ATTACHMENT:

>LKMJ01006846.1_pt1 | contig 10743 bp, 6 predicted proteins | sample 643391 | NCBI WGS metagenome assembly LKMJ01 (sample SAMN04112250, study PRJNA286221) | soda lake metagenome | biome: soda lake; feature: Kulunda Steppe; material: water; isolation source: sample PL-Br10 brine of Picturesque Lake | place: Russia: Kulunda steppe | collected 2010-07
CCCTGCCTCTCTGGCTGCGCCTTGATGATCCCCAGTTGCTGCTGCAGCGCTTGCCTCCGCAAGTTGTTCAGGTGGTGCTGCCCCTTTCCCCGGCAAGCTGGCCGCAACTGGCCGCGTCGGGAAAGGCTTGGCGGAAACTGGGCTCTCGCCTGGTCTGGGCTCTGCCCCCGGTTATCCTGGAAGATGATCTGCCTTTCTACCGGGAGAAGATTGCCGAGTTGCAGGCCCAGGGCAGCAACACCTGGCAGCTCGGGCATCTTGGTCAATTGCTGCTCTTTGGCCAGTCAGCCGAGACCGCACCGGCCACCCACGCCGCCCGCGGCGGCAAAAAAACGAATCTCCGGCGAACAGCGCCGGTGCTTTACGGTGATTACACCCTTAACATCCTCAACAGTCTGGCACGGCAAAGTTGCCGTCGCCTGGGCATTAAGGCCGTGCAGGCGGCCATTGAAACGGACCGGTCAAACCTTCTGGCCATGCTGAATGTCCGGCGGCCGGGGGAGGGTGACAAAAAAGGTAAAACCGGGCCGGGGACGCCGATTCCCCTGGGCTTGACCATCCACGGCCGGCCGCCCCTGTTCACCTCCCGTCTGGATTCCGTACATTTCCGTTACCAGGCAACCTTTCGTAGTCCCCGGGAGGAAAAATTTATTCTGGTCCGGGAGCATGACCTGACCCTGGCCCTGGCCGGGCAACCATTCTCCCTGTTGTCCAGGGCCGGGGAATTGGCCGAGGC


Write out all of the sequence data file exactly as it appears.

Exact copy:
>LKMJ01006846.1_pt1 | contig 10743 bp, 6 predicted proteins | sample 643391 | NCBI WGS metagenome assembly LKMJ01 (sample SAMN04112250, study PRJNA286221) | soda lake metagenome | biome: soda lake; feature: Kulunda Steppe; material: water; isolation source: sample PL-Br10 brine of Picturesque Lake | place: Russia: Kulunda steppe | collected 2010-07
CCCTGCCTCTCTGGCTGCGCCTTGATGATCCCCAGTTGCTGCTGCAGCGCTTGCCTCCGCAAGTTGTTCAGGTGGTGCTGCCCCTTTCCCCGGCAAGCTGGCCGCAACTGGCCGCGTCGGGAAAGGCTTGGCGGAAACTGGGCTCTCGCCTGGTCTGGGCTCTGCCCCCGGTTATCCTGGAAGATGATCTGCCTTTCTACCGGGAGAAGATTGCCGAGTTGCAGGCCCAGGGCAGCAACACCTGGCAGCTCGGGCATCTTGGTCAATTGCTGCTCTTTGGCCAGTCAGCCGAGACCGCACCGGCCACCCACGCCGCCCGCGGCGGCAAAAAAACGAATCTCCGGCGAACAGCGCCGGTGCTTTACGGTGATTACACCCTTAACATCCTCAACAGTCTGGCACGGCAAAGTTGCCGTCGCCTGGGCATTAAGGCCGTGCAGGCGGCCATTGAAACGGACCGGTCAAACCTTCTGGCCATGCTGAATGTCCGGCGGCCGGGGGAGGGTGACAAAAAAGGTAAAACCGGGCCGGGGACGCCGATTCCCCTGGGCTTGACCATCCACGGCCGGCCGCCCCTGTTCACCTCCCGTCTGGATTCCGTACATTTCCGTTACCAGGCAACCTTTCGTAGTCCCCGGGAGGAAAAATTTATTCTGGTCCGGGAGCATGACCTGACCCTGGCCCTGGCCGGGCAACCATTCTCCCTGTTGTCCAGGGCCGGGGAATTGGCCGAGGC